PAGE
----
There are many financial and business benefits that can be realized by converting from traditional welding techniques and processes to more advanced solutions. Consider these key benefits:
Increased productivity. The financial benefits of any productivity improvements will vary based on the specific situation, but they can be significant. If an operation is currently operating at or near full capacity at current facilities and considering a capital expansion, increasing throughput and productivity at existing facilities could postpone that need. If operations are struggling to find and retain a skilled welding workforce, productivity improvements can help meet demands while utilizing the current workers. If a company operates in or sources fabricated components from regions of the world where labor costs are high, productivity improvements provide a significant cost reduction.
Reduced scrap loss. This is a key issue in some markets because so much money is lost in scrap. If a company is using a stick welding process, itís relatively easy to calculate the potential savings related to reducing the scrap from stub loss. The nature of stick welding produces stub loss, which is the portion of the electrode that is not able to be deposited in the weld. A common goal for welders is to achieve stub loss lengths of 2 to 3 inches. Depending on the original length of the electrode, typically 11 to 18 centimeters, it is easy to figure the "planned scrap" in the stick welding process ó generally 16 to 25 percent of the electrodes. A change from stick welding to a wiring process not only eliminates the costs of this stub loss, but it also produces labor savings thanks to a more productive process.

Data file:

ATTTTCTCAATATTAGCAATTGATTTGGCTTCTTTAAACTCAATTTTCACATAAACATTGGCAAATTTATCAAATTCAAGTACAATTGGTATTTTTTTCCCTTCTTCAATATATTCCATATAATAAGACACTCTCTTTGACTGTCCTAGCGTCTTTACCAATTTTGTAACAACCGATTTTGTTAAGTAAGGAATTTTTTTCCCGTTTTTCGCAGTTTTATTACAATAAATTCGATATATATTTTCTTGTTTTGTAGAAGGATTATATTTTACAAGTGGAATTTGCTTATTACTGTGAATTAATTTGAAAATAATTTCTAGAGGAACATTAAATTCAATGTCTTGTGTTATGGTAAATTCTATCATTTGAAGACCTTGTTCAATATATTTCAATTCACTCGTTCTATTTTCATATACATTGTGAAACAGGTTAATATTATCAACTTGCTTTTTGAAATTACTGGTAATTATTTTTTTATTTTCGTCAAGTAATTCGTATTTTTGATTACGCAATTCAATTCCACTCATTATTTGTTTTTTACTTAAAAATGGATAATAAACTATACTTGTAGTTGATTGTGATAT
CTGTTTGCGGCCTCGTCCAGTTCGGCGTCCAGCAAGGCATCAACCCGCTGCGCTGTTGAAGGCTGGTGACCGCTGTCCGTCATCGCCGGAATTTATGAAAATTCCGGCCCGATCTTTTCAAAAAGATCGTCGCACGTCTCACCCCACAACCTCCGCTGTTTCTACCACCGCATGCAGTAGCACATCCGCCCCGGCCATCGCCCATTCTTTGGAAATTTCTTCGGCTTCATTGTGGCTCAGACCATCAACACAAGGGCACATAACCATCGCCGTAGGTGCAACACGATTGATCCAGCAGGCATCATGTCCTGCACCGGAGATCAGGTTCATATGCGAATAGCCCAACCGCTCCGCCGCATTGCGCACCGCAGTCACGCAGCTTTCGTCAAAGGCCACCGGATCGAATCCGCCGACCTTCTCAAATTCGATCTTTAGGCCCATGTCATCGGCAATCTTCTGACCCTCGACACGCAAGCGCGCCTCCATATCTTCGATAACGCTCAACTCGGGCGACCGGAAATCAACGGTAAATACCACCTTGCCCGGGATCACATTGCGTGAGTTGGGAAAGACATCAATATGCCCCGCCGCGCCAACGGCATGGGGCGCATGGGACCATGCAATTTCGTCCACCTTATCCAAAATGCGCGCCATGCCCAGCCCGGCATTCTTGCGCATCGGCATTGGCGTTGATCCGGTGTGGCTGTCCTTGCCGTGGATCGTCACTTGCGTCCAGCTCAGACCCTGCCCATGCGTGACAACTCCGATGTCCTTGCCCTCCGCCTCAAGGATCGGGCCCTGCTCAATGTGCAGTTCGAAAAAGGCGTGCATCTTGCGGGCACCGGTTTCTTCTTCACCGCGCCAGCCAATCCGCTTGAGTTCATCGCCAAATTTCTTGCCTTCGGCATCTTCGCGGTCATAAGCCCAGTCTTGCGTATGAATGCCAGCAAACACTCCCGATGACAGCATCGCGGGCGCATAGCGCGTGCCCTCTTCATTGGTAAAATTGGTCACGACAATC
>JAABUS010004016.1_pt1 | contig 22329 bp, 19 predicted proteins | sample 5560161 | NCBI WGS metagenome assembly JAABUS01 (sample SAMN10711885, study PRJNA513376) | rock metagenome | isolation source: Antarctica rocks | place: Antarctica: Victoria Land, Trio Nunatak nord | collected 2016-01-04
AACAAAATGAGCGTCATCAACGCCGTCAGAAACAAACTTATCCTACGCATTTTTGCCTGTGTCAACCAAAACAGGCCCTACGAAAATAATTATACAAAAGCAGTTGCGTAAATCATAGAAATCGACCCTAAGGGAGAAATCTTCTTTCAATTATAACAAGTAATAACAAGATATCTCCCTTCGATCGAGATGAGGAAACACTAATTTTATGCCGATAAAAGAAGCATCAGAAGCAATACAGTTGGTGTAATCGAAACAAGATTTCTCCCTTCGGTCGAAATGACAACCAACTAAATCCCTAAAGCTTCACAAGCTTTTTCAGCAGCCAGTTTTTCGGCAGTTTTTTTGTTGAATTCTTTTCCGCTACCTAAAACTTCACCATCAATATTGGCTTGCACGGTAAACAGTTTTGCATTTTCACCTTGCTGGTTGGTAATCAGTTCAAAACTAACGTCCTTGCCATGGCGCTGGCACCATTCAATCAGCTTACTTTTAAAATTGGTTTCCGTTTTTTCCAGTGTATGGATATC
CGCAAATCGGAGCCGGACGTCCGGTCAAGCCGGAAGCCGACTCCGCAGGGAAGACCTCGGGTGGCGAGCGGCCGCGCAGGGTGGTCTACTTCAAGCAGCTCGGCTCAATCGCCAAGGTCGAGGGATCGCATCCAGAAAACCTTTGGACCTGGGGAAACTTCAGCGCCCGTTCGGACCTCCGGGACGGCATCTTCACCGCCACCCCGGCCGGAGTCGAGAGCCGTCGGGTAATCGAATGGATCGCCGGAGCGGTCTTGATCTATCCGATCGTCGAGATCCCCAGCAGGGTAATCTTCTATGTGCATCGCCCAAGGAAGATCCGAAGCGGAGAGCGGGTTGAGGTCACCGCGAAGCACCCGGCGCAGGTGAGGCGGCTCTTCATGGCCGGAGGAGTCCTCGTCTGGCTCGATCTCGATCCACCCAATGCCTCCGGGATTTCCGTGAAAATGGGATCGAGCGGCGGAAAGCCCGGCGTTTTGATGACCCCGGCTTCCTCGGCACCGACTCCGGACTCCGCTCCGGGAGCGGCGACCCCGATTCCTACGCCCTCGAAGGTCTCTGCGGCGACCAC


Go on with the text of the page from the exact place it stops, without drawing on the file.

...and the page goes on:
Reduction in failures and rework. Consistent arc performance and filler metal selection are key to achieving higher first-time weld pass rates and fewer weld failures. Welding processes and technologies that offer more consistent arc performance can help reduce the time and money spent on weld failures and rework. While there is some risk to changing from one welding process to another, advancements in the technologies and filler metals have helped diminish that risk over the years. Quality is obviously an important factor in the success of a welding operation. A high level of rework not only impacts quality, but it also can lead to delays since unplanned rework disrupts the entire flow of the fabrication, manufacturing or construction process.